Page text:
Despite the various construction projects on campus, many students were surprised yesterday when they found a newly formed human wall in the Arbor.

The wall, part of the Associated Students Commission On Disability Access (CODA)’s 2nd Annual Sidewalk Etiquette Action, consisted of several students dictating proper sidewalk etiquette to passersby from 11 a.m. to 1 p.m.

CODA commissioner and third-year film studies major Sam Marks said reckless cyclists and skateboarders riding illegally on the sidewalk often hit the visually impaired.

“The aim is to have people spread apart so that people can walk their bikes and skateboard slowly,” Marks said. “We want people to be able to get where they want to go, but to do so safely.”

The event began last year to assist disabled students who have to dodge bikes and skateboards on the sidewalks, Marks said. Because skateboards make so much noise and bikes are virtually silent, he said, visually impaired pedestrians have a difficult time pinpointing riders’ locations.

“We’ve actually had someone on campus have their guide dog hit a few times last year,” Marks said. “The dog now has messed-up hips.”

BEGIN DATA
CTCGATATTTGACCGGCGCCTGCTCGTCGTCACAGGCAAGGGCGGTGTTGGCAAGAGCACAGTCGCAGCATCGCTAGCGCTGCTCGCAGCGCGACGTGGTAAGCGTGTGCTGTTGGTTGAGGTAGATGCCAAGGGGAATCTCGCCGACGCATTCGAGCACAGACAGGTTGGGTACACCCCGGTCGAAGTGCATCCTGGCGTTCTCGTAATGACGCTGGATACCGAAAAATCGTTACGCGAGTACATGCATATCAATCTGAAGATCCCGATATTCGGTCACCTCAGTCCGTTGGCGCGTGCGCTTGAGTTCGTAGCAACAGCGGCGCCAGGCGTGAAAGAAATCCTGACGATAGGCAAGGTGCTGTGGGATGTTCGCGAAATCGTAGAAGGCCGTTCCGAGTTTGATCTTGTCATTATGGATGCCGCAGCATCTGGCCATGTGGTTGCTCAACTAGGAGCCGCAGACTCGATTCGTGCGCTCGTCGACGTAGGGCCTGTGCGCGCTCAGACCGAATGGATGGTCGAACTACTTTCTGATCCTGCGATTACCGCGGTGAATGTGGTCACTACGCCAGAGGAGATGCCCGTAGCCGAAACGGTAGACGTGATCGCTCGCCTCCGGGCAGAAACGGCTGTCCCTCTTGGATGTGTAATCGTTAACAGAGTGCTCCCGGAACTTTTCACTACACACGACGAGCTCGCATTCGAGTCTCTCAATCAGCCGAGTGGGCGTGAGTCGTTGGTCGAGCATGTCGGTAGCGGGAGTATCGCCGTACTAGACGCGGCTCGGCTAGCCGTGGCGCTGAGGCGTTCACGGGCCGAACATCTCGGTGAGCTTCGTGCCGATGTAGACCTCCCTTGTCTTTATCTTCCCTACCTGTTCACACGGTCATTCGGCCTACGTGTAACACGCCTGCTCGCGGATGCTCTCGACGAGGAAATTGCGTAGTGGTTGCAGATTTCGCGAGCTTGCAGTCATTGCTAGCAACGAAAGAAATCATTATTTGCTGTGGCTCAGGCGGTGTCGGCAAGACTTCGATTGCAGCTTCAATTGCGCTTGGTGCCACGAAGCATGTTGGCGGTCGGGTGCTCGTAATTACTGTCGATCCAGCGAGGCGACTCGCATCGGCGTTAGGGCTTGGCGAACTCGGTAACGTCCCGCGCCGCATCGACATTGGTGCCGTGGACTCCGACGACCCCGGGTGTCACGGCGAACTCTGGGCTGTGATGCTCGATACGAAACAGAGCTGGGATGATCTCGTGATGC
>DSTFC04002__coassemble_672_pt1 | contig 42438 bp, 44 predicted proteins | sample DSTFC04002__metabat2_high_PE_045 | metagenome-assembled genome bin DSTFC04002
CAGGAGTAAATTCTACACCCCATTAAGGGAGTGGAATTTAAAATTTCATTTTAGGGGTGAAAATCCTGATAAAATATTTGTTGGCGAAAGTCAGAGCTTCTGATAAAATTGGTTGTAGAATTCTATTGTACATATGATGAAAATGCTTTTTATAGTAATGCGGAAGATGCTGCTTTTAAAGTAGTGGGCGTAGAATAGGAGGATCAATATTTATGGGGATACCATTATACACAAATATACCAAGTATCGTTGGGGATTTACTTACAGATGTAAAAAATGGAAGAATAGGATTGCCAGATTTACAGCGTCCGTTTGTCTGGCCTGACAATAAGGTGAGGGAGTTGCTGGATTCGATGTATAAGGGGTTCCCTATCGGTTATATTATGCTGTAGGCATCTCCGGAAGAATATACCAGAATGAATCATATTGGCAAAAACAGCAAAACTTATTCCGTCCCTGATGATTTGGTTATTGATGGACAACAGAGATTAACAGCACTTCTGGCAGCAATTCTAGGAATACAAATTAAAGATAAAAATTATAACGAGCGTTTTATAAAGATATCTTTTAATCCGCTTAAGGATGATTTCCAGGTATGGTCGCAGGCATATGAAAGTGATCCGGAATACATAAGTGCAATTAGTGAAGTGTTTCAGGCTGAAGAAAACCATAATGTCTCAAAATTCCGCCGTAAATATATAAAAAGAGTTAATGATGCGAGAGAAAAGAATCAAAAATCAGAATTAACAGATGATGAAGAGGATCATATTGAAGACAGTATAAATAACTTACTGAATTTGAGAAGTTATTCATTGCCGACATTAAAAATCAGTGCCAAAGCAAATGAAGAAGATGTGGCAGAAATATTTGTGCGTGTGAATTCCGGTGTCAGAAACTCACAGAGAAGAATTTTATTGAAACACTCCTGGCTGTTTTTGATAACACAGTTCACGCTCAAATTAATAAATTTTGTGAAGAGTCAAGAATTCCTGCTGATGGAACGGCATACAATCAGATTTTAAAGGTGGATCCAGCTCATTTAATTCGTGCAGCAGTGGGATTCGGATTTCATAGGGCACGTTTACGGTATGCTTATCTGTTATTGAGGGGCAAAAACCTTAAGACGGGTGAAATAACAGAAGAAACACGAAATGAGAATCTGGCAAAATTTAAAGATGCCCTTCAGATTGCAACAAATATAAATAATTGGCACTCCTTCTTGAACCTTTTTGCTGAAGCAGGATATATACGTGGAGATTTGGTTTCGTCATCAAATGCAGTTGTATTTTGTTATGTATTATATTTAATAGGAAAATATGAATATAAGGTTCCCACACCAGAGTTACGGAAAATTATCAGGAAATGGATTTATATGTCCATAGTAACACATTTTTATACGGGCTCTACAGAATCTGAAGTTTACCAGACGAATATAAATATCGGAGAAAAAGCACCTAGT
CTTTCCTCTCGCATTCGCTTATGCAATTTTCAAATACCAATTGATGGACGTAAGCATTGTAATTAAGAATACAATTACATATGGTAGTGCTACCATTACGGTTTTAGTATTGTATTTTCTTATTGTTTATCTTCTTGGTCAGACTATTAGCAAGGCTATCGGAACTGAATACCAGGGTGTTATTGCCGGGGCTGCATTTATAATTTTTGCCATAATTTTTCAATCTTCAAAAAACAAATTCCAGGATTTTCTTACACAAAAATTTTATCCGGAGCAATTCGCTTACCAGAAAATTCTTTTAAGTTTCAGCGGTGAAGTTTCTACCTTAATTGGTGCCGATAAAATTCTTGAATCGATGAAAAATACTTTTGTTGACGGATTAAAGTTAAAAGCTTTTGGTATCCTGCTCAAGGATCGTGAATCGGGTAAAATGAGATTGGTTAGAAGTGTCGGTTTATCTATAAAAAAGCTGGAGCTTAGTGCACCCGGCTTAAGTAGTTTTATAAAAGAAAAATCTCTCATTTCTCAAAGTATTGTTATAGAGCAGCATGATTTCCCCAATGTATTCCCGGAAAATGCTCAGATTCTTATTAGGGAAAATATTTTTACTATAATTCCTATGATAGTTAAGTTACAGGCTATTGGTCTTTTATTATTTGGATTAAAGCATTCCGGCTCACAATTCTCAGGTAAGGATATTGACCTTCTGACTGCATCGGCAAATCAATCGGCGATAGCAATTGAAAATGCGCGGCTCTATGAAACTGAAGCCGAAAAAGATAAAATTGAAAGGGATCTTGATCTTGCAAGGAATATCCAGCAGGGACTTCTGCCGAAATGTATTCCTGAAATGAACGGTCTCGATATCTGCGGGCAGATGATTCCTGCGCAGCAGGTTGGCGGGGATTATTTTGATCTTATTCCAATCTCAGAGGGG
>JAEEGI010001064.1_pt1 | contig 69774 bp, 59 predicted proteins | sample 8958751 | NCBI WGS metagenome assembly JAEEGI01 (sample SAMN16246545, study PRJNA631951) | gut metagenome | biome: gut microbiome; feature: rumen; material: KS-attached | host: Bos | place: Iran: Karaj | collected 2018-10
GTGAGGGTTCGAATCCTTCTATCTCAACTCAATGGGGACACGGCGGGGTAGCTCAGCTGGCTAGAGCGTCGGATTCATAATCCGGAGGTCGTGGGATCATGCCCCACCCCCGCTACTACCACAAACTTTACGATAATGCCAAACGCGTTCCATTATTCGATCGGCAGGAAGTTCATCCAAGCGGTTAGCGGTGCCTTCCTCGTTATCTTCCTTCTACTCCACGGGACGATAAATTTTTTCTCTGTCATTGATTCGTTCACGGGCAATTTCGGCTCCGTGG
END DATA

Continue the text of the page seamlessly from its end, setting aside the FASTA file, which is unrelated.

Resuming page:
A.S. External Vice President of Statewide Affairs Bill Shiebler said he participated in the human wall this year and last, hoping to encourage students to be more careful when they use the campus sidewalks.

“I think it’s really important to make people aware that not everyone can hear or see you racing or speeding by on skateboards,” Shiebler said. “Sometimes we need to sacrifice convenience and speed to be inclusive and safe for everyone on campus.”

However, first-year political science major and skateboarder Brendan Daly said he does not believe the human wall will do much to influence the way people use campus walkways.

“Ultimately, it’s going to be up to the skateboarders to watch out for the visually impaired and everyone else,” Daly said, “It comes down to the individual to be responsible and mindful of their surroundings and watching out for people.”

Marks said CODA does not wish to ban skateboards from campus. He said the purpose of the event was to increase campus safety.

“Follow the rules: Don’t ride your bike on the sidewalk,” Marks said. “We want people to be able to get to where they’re going safely.”